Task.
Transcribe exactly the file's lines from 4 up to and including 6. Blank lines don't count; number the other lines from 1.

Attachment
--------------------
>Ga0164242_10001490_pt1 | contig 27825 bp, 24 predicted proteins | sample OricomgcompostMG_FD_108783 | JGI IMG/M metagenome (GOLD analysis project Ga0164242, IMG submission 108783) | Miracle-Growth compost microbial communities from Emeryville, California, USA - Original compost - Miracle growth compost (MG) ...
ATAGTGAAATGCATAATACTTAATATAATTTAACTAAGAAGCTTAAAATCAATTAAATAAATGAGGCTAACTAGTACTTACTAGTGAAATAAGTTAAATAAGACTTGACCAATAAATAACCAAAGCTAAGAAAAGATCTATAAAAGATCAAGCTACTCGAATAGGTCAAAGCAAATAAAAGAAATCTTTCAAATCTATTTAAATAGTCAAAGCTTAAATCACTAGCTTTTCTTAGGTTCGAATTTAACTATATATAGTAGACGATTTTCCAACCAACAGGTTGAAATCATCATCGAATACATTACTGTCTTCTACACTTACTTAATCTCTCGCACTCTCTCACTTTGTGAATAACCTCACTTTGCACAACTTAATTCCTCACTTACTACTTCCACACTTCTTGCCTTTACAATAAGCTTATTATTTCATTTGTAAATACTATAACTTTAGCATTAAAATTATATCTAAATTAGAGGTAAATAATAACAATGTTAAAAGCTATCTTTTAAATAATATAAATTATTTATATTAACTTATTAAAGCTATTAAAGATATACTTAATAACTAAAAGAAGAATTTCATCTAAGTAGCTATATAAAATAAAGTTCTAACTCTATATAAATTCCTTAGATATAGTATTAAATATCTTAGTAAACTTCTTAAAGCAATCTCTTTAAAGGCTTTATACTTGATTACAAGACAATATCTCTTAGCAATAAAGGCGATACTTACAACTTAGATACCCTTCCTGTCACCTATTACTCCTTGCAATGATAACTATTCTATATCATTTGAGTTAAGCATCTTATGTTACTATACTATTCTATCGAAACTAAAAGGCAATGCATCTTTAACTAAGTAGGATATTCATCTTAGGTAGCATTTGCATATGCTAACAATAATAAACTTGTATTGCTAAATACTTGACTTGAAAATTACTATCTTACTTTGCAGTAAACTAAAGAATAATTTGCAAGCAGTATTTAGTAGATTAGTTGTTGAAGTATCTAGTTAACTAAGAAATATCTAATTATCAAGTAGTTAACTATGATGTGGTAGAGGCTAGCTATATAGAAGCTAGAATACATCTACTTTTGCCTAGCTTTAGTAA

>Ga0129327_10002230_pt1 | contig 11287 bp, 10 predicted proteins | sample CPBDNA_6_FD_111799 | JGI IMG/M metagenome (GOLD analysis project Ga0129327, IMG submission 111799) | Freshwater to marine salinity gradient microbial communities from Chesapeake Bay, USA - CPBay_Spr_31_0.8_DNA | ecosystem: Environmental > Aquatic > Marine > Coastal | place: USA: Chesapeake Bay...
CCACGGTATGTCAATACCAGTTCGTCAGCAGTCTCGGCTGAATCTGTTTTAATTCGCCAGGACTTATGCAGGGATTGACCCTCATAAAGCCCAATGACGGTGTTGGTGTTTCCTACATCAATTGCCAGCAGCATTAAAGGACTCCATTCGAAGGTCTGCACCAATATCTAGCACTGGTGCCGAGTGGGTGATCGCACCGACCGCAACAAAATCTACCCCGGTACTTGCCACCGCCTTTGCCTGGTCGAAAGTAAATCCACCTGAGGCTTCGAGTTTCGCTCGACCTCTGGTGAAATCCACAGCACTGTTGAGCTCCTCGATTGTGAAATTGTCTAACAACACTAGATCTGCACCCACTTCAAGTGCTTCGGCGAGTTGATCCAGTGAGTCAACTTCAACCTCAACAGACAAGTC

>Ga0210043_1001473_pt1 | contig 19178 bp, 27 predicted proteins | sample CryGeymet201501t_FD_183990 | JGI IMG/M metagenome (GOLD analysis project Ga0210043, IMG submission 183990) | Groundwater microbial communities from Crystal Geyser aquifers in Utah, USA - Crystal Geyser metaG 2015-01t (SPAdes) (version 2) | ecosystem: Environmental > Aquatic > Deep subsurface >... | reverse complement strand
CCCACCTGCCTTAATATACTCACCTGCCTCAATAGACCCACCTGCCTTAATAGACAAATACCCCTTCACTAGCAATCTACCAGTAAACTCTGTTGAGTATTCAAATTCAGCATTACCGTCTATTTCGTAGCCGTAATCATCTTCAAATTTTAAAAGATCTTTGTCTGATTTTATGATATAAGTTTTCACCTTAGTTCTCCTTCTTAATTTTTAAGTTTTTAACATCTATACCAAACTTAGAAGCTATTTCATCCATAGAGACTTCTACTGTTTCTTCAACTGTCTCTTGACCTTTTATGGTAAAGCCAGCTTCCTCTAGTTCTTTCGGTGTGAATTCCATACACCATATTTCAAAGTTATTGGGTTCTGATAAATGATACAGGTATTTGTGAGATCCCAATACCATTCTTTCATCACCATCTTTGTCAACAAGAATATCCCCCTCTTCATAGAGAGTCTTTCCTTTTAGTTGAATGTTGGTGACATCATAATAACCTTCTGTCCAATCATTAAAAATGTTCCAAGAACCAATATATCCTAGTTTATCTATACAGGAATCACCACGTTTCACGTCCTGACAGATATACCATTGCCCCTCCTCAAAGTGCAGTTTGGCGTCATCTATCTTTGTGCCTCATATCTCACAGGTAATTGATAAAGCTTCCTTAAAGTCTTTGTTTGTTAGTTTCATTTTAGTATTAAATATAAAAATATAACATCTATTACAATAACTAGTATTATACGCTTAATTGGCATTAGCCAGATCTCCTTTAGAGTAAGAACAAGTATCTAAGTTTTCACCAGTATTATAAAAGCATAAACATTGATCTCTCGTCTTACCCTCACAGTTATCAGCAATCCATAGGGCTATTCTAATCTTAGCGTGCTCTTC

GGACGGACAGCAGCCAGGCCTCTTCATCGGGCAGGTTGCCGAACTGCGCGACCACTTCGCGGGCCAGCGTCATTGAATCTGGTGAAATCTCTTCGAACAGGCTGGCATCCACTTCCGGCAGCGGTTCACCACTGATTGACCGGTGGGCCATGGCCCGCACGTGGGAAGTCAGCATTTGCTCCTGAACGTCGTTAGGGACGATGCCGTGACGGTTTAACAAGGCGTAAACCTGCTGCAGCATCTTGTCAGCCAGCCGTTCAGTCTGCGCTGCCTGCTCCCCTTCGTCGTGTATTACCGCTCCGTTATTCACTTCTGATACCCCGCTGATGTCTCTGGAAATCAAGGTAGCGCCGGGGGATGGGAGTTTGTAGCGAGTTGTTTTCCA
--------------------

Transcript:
CCACGGTATGTCAATACCAGTTCGTCAGCAGTCTCGGCTGAATCTGTTTTAATTCGCCAGGACTTATGCAGGGATTGACCCTCATAAAGCCCAATGACGGTGTTGGTGTTTCCTACATCAATTGCCAGCAGCATTAAAGGACTCCATTCGAAGGTCTGCACCAATATCTAGCACTGGTGCCGAGTGGGTGATCGCACCGACCGCAACAAAATCTACCCCGGTACTTGCCACCGCCTTTGCCTGGTCGAAAGTAAATCCACCTGAGGCTTCGAGTTTCGCTCGACCTCTGGTGAAATCCACAGCACTGTTGAGCTCCTCGATTGTGAAATTGTCTAACAACACTAGATCTGCACCCACTTCAAGTGCTTCGGCGAGTTGATCCAGTGAGTCAACTTCAACCTCAACAGACAAGTC

>Ga0210043_1001473_pt1 | contig 19178 bp, 27 predicted proteins | sample CryGeymet201501t_FD_183990 | JGI IMG/M metagenome (GOLD analysis project Ga0210043, IMG submission 183990) | Groundwater microbial communities from Crystal Geyser aquifers in Utah, USA - Crystal Geyser metaG 2015-01t (SPAdes) (version 2) | ecosystem: Environmental > Aquatic > Deep subsurface >... | reverse complement strand
CCCACCTGCCTTAATATACTCACCTGCCTCAATAGACCCACCTGCCTTAATAGACAAATACCCCTTCACTAGCAATCTACCAGTAAACTCTGTTGAGTATTCAAATTCAGCATTACCGTCTATTTCGTAGCCGTAATCATCTTCAAATTTTAAAAGATCTTTGTCTGATTTTATGATATAAGTTTTCACCTTAGTTCTCCTTCTTAATTTTTAAGTTTTTAACATCTATACCAAACTTAGAAGCTATTTCATCCATAGAGACTTCTACTGTTTCTTCAACTGTCTCTTGACCTTTTATGGTAAAGCCAGCTTCCTCTAGTTCTTTCGGTGTGAATTCCATACACCATATTTCAAAGTTATTGGGTTCTGATAAATGATACAGGTATTTGTGAGATCCCAATACCATTCTTTCATCACCATCTTTGTCAACAAGAATATCCCCCTCTTCATAGAGAGTCTTTCCTTTTAGTTGAATGTTGGTGACATCATAATAACCTTCTGTCCAATCATTAAAAATGTTCCAAGAACCAATATATCCTAGTTTATCTATACAGGAATCACCACGTTTCACGTCCTGACAGATATACCATTGCCCCTCCTCAAAGTGCAGTTTGGCGTCATCTATCTTTGTGCCTCATATCTCACAGGTAATTGATAAAGCTTCCTTAAAGTCTTTGTTTGTTAGTTTCATTTTAGTATTAAATATAAAAATATAACATCTATTACAATAACTAGTATTATACGCTTAATTGGCATTAGCCAGATCTCCTTTAGAGTAAGAACAAGTATCTAAGTTTTCACCAGTATTATAAAAGCATAAACATTGATCTCTCGTCTTACCCTCACAGTTATCAGCAATCCATAGGGCTATTCTAATCTTAGCGTGCTCTTC